Part D: Where the savings really come from

Part D: Where the savings really come from

03.15.13 | By

Senior coupleReading Matthew Yglesias' post in Slate on Thursday about why Medicare Part D costs less than predicted, I found his argument a bit odd. Without citing any sources, he asserted that the cost savings in this program have occurred due to a slowdown in the manufacturing of new drugs. I'd respectively disagree on two fronts. First, innovation is alive and well in medicine. In FY2012, 39 new medicines were approved by the FDA. More than 300 innovative medicines have been approved in just the past decade - many of which are first in class drugs for which there were previously few, in any, treatment options. Check out our medicines in development reports to learn more about the cutting-edge medicines that are in development.

Secondly, independent sources back up the fact that it's a market-based structure coupled with generic utilization that has allowed Part D to be so successful. Even the GAO has reported that Part D plans lower costs for beneficiaries - lower premiums, deductibles, and copays - "through their ability to negotiate prices with drug manufacturers and pharmacies." Four of our five Part D prescriptions are generic and this is reflective of the lifecycle of a medicine - not lack of innovation. Cost savings are possible because innovative biopharmaceutical research companies provide investment and research into new medicines and, over time, these lead to generic copies. Without the innovative new medicines, there would not be the generic versions that patients use at lower cost for many years. If you're curious to learn more, check out this video on a medicine's lifecycle.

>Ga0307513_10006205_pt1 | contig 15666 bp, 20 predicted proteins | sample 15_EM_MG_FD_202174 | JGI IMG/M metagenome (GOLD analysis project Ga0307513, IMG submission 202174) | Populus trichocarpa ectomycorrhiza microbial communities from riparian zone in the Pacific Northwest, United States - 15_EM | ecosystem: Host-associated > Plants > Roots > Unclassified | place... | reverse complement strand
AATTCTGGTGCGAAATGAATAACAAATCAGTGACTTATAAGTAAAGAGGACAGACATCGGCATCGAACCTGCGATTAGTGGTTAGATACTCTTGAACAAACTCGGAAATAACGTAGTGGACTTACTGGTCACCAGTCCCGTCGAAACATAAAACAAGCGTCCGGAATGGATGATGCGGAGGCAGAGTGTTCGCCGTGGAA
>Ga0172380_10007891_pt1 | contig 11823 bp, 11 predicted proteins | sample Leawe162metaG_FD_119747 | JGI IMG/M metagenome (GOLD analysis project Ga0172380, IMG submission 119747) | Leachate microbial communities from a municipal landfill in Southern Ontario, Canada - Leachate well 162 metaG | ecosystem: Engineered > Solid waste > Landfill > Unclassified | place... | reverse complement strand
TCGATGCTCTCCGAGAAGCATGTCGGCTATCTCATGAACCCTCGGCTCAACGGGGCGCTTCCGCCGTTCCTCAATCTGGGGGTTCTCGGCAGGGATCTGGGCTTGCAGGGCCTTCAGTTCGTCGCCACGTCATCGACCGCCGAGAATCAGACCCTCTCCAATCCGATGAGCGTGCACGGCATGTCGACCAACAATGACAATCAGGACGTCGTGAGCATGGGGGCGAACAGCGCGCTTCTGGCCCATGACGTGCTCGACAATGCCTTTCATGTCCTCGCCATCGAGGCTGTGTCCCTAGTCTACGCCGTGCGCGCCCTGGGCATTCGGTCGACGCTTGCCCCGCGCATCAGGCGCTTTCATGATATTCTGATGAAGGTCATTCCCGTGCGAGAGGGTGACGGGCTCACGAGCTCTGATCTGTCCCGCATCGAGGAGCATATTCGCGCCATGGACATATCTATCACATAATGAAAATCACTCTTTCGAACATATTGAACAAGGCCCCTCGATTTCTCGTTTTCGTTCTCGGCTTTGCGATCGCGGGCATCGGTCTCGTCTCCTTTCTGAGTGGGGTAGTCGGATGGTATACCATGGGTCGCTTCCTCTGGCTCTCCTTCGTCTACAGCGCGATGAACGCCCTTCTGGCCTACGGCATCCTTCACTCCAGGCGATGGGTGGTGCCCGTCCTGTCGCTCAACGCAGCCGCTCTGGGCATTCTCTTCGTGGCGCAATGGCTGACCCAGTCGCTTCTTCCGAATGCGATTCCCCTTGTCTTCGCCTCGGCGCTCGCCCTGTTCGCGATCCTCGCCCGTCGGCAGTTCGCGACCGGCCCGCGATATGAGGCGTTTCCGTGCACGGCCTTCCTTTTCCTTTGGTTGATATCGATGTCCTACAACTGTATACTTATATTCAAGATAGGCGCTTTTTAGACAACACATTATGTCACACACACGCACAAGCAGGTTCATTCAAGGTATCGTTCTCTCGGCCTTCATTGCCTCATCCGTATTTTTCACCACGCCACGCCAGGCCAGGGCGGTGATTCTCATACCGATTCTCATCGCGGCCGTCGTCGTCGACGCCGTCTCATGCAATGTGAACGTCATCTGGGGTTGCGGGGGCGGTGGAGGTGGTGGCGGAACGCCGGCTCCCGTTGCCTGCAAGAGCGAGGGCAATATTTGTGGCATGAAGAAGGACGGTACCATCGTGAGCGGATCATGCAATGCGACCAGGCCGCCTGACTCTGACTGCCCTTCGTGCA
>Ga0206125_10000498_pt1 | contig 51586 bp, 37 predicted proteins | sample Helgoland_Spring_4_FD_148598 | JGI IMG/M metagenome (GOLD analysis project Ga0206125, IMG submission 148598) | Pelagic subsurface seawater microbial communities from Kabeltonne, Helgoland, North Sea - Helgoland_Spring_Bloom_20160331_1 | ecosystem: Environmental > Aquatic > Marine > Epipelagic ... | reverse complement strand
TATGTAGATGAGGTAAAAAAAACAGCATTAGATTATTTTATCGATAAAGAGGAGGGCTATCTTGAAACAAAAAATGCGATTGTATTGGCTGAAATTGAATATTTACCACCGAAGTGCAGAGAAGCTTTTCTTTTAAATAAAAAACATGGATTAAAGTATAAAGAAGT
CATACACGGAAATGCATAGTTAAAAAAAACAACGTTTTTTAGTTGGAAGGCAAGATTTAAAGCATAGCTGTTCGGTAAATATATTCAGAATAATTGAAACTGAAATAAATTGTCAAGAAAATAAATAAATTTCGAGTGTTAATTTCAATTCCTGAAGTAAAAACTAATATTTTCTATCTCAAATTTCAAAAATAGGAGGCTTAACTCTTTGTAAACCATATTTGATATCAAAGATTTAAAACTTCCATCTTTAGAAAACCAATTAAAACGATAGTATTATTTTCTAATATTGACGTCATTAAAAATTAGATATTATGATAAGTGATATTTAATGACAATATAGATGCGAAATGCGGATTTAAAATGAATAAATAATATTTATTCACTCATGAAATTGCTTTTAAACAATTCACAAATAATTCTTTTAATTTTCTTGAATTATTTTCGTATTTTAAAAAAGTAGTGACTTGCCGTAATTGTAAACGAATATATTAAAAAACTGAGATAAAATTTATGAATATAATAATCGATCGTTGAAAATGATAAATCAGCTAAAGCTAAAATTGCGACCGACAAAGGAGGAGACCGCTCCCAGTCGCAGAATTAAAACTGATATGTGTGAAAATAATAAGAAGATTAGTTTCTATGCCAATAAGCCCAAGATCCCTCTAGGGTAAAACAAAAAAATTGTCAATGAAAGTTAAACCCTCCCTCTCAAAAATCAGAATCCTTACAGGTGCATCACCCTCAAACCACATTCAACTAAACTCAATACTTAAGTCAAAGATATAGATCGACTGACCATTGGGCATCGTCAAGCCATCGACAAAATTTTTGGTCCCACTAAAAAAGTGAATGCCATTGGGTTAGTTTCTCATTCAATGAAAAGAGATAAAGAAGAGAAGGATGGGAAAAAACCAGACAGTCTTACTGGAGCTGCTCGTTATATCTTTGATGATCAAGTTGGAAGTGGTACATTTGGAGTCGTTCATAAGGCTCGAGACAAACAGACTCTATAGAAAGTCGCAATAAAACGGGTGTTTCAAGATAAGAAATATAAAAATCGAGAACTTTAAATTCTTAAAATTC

By increasing access to medicines, Part D helps reduce Medicare spending on other more expensive medical services. According to a study in the Journal of the American Medical Association, the implementation of Part D was followed by a $1,200 decrease in nondrug medical spending in the second year of the program among beneficiaries who had limited to no prior drug coverage. These savings, coupled with the fact that 11 million seniors gained comprehensive prescription drug coverage, implies an overall savings of $13.4 billion on other Medicare services in 2007, the first full year of the program.

How can you deny that the market-based structure isn't a key element of Part D's success?


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